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The Curious Case of NJ Weedman


Ed Forchion, aka NJ Weedman, has been an active presence in New Jersey’s legalization movement. Weedman recently made headlines again, and is ruffling the few feathers of those who still favor cannabis prohibition. In a somewhat alarmist article, The Trentonian recently reported that Forchion openly admitted to handing out flyers, which explained the rights of jury nullification. The New Jersey-based newspaper called Weedman’s jury outreach a “stunt” – implying that informing citizens and jurors of their rights to fight the prosecution of peaceful, non-violent people consuming a plant is somehow a dangerous or immoral act. Jury nullification is a little known and rarely exercised way that cannabis activists can push back against unjust laws. Thanks to Weedman’s case, more people are finding out about jury nullification.

The flyers encouraged jurors in Forchion’s case and other cannabis cases to vote their conscience and “acquit, even when the evidence proves the defendant ‘did it.’”

“I’m getting ready to put on another William Penn trial,” Forchion said to NJ reporters.

Weedman called on the help of the nonprofit group, the Fully Informed Jury Association, who came all the way from Montana to put together and hand out flyers to the jury and the public in front of New Jersey’s Mercer County criminal court. The court officials took notice, as one judge said the flyers sent a “chill up his spine”. A prosecutor also claimed the flyers were “anti-prosecutor”. That appears to be their goal in this story – to oppose prosecutors that criminalize harmless cannabis consumers.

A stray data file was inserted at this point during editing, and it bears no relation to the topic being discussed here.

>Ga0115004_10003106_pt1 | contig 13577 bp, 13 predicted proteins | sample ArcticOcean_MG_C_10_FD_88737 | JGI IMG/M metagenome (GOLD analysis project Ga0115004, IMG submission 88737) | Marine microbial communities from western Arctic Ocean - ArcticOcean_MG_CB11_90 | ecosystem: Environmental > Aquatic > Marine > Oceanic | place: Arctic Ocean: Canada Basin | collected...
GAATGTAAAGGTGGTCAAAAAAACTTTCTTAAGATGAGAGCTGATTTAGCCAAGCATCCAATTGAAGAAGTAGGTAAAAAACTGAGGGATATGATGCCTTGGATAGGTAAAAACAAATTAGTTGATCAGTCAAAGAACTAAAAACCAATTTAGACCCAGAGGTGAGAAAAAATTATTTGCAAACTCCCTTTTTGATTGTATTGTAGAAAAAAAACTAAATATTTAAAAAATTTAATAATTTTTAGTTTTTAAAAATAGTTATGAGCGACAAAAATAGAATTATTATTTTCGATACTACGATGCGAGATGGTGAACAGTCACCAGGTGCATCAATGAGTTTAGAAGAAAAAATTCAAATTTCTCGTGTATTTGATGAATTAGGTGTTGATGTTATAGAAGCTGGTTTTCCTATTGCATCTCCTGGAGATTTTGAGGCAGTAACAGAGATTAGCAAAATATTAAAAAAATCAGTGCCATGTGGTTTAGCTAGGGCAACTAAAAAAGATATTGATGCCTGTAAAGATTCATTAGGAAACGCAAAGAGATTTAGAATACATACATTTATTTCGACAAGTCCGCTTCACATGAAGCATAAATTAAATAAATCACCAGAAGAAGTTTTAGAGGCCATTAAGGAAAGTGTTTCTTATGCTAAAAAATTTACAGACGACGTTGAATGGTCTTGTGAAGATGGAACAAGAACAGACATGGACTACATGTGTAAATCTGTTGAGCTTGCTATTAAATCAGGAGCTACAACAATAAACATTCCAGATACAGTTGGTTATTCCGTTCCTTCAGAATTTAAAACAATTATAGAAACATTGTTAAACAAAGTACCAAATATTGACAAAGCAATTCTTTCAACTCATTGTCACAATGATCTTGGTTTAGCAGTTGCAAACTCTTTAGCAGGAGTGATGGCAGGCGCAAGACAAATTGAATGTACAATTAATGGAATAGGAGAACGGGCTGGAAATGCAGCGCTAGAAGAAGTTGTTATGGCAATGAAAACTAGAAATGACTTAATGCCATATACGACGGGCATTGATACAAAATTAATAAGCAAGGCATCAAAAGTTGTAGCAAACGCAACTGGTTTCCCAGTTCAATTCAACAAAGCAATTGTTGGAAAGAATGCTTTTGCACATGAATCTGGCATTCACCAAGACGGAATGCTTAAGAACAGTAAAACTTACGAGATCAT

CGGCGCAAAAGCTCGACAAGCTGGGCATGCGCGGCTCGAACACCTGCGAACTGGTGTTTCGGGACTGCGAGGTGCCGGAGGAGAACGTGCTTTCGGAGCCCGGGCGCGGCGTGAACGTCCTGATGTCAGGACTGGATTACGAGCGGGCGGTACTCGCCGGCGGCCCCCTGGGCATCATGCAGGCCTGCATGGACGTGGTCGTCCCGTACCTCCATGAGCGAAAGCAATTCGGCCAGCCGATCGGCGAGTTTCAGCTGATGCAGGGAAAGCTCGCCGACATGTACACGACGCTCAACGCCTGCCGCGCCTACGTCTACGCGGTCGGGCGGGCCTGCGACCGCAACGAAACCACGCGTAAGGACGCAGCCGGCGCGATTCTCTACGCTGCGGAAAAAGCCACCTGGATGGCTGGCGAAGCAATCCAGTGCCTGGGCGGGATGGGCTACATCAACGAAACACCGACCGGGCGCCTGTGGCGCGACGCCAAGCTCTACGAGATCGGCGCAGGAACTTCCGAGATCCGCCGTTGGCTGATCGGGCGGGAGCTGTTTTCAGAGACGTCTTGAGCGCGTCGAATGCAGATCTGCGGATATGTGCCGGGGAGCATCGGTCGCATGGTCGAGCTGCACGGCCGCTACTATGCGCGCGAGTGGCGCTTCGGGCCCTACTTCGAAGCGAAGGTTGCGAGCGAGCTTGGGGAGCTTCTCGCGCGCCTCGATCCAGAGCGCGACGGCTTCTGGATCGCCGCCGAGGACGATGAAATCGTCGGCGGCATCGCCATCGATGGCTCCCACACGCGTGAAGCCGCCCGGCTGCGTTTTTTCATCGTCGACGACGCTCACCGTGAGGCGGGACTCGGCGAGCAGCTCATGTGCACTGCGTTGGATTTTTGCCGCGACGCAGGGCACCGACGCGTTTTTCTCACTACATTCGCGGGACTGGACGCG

Some police did try to force activists to leave the outside of courthouse, but they refused. At the very least, no one was arrested or confronted at the Mercer courthouse over the flyers – which would be a clear violation of the first amendment right to free speech. In several other states, jury nullification activists have been charged with tampering or obstruction of justice.

“This is protected free speech activity,” said Ed Barocas, of the American Civil Liberties group in New Jersey. “If there are concerns regarding how jurors feel about the information, I believe the court should handle it in ways that don’t restrict free speech.”

Forchion has also been accused of “cyber-bulling” for calling a Trenton cop a pedophile and was arrested for lighting up a joint at City Hall. He thinks his recent arrests were retaliation for a federal lawsuit he filed against the city, which challenges whether his cannabis church should be required by an ordinance to close at the same time as other area businesses.

Let’s make one thing crystal clear: jury nullification could definitely be classified as “chilling” in cases where actual crimes, with real victims, have been allegedly committed. Murders, rapes, assaults, theft, etc., would not qualify as cases where it would be morally acceptable for a juror to nullify. NJ Weedman’s case is not one of those.